Monday, 01 May 2017 07:52

Dancing to the wine tune

Written by  Tessa Nicholson
Sophie Harris – from dancer to winemaker. Sophie Harris – from dancer to winemaker.

Sophie Harris has to thank her mum for more than most people around her.

The assistant winemaker at Rod McDonald Wines in Hawke’s Bay may never have considered a career in the wine industry, if it hadn’t been for her mother’s tenacious mid-life career change.

Looking for something she could see herself enjoying, Harris’s mum decided to undertake the EIT Diploma in Viticulture and continued on to complete the degree.

From there she went on to manage the Kim Crawford cellar door.

So Harris herself also got to do some part time work there, not that she thought too much about it.

“I didn’t think her decision to study at EIT had influenced me at the time, at least not when I was leaving high school and was unsure about what I wanted to do. I was working in the cellar door, but wasn’t really that interested in wine at that time.”

Instead her interest was in the performing arts, contemporary dance in particular. Initially she had dreams of being a dancer, but after a year of study at Unitech in Auckland, she realised that maybe there wasn’t a future in it for her.

“I loved it and I would love to be doing some dancing now. But I wasn’t sure what I was going do to with it in the future. I didn’t want to teach dancing and that was the only viable option if you are not going to be in a dance company.”

So back to Hawke’s Bay, where she once again joined the cellar door staff with her mother, before heading to Marlborough to undertake a vintage at the Kim Crawford winery . Even this wasn’t enough to set her pulses racing – it was just a way to earn some money so she could travel to Australia.

So what was it that turned this young woman from dancer to winemaker?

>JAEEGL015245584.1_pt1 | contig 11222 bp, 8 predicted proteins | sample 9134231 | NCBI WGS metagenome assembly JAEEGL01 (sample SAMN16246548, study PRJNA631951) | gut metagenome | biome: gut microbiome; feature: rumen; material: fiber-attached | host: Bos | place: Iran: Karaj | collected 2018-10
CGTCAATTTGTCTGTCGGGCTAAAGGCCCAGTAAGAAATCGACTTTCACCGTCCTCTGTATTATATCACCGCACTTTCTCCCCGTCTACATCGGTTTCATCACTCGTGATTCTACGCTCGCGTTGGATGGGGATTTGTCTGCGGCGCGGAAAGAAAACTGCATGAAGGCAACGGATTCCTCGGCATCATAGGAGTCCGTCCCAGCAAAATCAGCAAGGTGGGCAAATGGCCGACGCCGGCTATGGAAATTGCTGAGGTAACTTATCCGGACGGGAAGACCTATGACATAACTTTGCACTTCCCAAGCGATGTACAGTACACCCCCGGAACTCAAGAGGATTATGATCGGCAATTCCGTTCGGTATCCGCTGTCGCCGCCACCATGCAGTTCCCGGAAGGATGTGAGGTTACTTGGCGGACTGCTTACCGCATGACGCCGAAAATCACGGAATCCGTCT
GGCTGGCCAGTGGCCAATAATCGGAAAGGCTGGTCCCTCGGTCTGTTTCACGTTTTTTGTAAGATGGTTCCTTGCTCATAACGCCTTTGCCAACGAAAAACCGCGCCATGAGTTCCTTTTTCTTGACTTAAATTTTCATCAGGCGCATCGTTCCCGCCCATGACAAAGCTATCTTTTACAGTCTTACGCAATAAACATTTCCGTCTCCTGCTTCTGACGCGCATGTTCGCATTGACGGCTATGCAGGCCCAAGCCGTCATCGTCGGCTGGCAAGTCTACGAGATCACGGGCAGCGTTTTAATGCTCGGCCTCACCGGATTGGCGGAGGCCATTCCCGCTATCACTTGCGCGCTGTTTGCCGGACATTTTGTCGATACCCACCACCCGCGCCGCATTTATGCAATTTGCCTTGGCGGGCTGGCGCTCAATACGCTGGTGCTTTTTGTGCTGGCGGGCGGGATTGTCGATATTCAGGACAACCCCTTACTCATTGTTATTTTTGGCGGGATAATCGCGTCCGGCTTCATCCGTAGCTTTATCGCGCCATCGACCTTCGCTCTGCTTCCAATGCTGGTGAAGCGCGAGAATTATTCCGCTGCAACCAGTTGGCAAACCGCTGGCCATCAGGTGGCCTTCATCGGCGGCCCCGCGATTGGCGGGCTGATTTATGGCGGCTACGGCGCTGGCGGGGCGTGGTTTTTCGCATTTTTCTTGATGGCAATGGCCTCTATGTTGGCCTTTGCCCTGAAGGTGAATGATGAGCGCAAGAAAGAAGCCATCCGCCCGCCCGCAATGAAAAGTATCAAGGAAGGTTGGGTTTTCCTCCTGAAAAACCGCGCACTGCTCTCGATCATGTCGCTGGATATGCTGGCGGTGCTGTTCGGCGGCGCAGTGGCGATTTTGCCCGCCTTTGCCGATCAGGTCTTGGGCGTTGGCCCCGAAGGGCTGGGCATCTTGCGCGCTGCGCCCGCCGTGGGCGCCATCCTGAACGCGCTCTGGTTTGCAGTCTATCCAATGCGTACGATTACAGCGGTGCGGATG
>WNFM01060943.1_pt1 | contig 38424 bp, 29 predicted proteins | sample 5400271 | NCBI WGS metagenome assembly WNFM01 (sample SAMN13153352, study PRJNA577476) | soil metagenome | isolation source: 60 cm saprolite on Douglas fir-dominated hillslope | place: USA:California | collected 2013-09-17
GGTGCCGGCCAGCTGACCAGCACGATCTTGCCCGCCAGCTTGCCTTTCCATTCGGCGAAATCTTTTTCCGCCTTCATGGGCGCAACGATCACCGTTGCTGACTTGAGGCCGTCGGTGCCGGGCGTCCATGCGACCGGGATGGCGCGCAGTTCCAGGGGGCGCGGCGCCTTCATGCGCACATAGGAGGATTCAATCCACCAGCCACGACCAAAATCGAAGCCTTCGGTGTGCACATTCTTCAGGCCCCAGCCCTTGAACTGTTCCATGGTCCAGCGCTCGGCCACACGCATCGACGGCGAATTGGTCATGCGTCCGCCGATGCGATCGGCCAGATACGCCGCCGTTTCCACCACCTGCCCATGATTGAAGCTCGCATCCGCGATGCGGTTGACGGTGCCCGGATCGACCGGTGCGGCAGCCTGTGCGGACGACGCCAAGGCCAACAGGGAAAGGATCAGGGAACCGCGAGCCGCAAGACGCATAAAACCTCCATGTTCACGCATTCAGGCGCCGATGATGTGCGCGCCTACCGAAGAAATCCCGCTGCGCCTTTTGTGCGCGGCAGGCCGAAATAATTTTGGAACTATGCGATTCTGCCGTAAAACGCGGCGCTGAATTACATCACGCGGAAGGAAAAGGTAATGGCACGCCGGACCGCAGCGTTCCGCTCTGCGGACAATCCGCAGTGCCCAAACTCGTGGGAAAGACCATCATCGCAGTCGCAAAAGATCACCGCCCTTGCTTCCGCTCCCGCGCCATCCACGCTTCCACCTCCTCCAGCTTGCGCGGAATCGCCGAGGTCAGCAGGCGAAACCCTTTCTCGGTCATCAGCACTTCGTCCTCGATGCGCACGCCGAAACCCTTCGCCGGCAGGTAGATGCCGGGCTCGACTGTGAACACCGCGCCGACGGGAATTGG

“I came back after a year in Australia and did another vintage. When I did that first vintage I loved it and loved the work, I just didn’t understand what I was doing. But when I did the second vintage in Hawke’s Bay, it all clicked. I loved the physicality of it, there was so much to learn and it was so exciting. The people were exciting and they were all so passionate about what they were doing.”

She decided she was going to be a winemaker, despite the fact she hadn’t been the greatest science student at school. “I probably wasn’t interested in it back then, but when I went to EIT, I loved the chemistry side of things. I could see where it was heading and all of a sudden it had a purpose.”

Graduating in 2012, Harris then took off to gain as much experience as she could, via vintages around the world. She believes that international experience has helped her develop as a winemaker.

“It was really important, the gaining of knowledge and making relationships with people. Hearing the way others think about things is also important. It makes you think differently.”

The work in places like Italy, Napa and Australia gave her hands on experience with a range of varieties – and a love for Cabernet Sauvignon.

“I found that variety really appealed to me, especially as I got to taste a few older wines. They are so deep and really interesting.”

Rod McDonald Wines doesn’t normally produce a straight Cab Sav, Harris says, but just recently they made a one off.

“Rod had this beautiful parcel of Cabernet from 2014, sitting in barrel. It looked spectacular and he didn’t want to lose it by blending it with anything else. It is looking amazing, so that is really exciting.”

As is her new position.

“I am getting to see everything through to bottling. I hadn’t done a lot of the finishing of wines before I came here, so now I am getting to do things I have never done before. And working with Rod is fantastic. He is well known as a great winemaker – I just think I am so lucky to be learning from him.”


» Latest Print Issues Online



Popular Reads

Gin – wine’s ruin?

You would have had to be hiding under a rock for the past 12 months not to have heard about…

Students take to wine school

Watch out viticulturists and winemakers of New Zealand. There is a new wave of enthusiastic workers on their way to…